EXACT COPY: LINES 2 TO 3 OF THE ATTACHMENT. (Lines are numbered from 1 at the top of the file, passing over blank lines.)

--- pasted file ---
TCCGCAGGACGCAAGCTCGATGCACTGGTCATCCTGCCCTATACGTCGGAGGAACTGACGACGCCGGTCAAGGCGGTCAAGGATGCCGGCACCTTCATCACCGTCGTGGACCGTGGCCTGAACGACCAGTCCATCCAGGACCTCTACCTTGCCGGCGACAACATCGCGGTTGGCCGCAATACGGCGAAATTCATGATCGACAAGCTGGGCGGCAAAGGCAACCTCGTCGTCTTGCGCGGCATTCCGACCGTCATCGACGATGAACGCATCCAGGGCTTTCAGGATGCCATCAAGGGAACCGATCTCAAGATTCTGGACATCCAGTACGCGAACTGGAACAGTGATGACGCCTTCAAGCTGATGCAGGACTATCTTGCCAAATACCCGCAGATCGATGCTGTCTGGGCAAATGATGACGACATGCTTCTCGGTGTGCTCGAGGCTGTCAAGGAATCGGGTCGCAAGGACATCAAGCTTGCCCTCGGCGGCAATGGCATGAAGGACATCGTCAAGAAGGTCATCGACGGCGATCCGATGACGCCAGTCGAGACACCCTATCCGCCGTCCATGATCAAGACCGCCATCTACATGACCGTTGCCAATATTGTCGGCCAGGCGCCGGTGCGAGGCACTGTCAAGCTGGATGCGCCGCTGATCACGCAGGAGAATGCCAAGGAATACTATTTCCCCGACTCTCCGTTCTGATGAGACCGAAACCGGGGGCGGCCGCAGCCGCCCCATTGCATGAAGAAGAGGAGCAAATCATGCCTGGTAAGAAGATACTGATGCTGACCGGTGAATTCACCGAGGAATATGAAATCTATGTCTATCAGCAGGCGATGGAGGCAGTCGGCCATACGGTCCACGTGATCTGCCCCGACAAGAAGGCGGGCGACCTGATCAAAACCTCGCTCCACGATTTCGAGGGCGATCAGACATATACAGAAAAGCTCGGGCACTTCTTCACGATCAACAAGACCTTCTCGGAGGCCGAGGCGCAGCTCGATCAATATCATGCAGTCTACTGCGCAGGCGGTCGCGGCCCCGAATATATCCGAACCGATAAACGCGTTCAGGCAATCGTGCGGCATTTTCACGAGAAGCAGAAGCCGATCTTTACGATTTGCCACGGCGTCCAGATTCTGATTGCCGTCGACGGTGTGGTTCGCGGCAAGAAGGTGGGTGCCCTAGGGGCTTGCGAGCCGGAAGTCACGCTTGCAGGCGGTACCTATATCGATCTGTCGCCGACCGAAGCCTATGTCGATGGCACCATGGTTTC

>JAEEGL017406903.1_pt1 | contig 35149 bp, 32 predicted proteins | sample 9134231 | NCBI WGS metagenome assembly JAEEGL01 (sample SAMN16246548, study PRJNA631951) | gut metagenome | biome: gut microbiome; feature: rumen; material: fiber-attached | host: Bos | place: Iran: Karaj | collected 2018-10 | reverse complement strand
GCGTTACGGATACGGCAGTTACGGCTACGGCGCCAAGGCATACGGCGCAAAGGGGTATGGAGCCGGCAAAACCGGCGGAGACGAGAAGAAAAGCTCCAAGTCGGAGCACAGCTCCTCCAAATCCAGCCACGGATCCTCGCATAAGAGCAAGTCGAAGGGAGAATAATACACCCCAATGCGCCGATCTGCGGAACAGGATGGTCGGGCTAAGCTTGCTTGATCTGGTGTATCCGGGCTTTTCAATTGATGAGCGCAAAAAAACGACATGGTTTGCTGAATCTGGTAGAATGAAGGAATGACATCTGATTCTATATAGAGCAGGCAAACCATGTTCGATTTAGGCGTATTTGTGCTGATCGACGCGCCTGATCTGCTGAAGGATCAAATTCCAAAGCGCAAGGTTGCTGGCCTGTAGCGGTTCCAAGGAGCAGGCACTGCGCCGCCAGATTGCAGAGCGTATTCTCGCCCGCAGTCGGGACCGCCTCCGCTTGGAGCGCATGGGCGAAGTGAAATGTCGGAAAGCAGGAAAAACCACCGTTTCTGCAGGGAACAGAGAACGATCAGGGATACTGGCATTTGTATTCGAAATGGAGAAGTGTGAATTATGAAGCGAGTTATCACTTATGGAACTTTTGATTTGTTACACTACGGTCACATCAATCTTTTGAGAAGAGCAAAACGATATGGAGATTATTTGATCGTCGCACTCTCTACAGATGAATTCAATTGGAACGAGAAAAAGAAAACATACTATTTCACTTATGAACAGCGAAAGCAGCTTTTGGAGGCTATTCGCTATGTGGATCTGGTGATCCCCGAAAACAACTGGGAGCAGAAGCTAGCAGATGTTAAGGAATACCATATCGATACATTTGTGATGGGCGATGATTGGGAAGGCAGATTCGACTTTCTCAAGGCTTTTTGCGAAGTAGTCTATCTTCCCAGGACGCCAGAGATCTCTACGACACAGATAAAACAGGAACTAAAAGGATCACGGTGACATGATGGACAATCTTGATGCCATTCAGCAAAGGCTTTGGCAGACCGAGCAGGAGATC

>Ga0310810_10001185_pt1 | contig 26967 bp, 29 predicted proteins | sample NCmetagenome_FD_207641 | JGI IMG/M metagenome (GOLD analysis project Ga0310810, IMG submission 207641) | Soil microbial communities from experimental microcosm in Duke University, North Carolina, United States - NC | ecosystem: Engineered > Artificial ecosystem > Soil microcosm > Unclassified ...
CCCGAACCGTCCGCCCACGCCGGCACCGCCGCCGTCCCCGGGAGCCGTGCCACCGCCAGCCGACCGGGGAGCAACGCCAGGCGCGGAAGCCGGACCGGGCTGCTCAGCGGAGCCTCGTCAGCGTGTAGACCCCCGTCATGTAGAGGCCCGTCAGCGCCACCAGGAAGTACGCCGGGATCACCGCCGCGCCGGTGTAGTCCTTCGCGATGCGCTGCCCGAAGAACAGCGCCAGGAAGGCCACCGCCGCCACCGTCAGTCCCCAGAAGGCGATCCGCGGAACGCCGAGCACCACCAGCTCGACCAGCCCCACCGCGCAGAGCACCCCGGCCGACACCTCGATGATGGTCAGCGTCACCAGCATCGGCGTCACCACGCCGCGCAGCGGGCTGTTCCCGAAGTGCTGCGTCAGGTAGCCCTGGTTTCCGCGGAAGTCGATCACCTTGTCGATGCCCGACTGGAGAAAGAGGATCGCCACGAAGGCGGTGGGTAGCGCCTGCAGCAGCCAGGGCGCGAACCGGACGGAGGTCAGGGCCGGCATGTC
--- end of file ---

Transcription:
>JAEEGL017406903.1_pt1 | contig 35149 bp, 32 predicted proteins | sample 9134231 | NCBI WGS metagenome assembly JAEEGL01 (sample SAMN16246548, study PRJNA631951) | gut metagenome | biome: gut microbiome; feature: rumen; material: fiber-attached | host: Bos | place: Iran: Karaj | collected 2018-10 | reverse complement strand
GCGTTACGGATACGGCAGTTACGGCTACGGCGCCAAGGCATACGGCGCAAAGGGGTATGGAGCCGGCAAAACCGGCGGAGACGAGAAGAAAAGCTCCAAGTCGGAGCACAGCTCCTCCAAATCCAGCCACGGATCCTCGCATAAGAGCAAGTCGAAGGGAGAATAATACACCCCAATGCGCCGATCTGCGGAACAGGATGGTCGGGCTAAGCTTGCTTGATCTGGTGTATCCGGGCTTTTCAATTGATGAGCGCAAAAAAACGACATGGTTTGCTGAATCTGGTAGAATGAAGGAATGACATCTGATTCTATATAGAGCAGGCAAACCATGTTCGATTTAGGCGTATTTGTGCTGATCGACGCGCCTGATCTGCTGAAGGATCAAATTCCAAAGCGCAAGGTTGCTGGCCTGTAGCGGTTCCAAGGAGCAGGCACTGCGCCGCCAGATTGCAGAGCGTATTCTCGCCCGCAGTCGGGACCGCCTCCGCTTGGAGCGCATGGGCGAAGTGAAATGTCGGAAAGCAGGAAAAACCACCGTTTCTGCAGGGAACAGAGAACGATCAGGGATACTGGCATTTGTATTCGAAATGGAGAAGTGTGAATTATGAAGCGAGTTATCACTTATGGAACTTTTGATTTGTTACACTACGGTCACATCAATCTTTTGAGAAGAGCAAAACGATATGGAGATTATTTGATCGTCGCACTCTCTACAGATGAATTCAATTGGAACGAGAAAAAGAAAACATACTATTTCACTTATGAACAGCGAAAGCAGCTTTTGGAGGCTATTCGCTATGTGGATCTGGTGATCCCCGAAAACAACTGGGAGCAGAAGCTAGCAGATGTTAAGGAATACCATATCGATACATTTGTGATGGGCGATGATTGGGAAGGCAGATTCGACTTTCTCAAGGCTTTTTGCGAAGTAGTCTATCTTCCCAGGACGCCAGAGATCTCTACGACACAGATAAAACAGGAACTAAAAGGATCACGGTGACATGATGGACAATCTTGATGCCATTCAGCAAAGGCTTTGGCAGACCGAGCAGGAGATC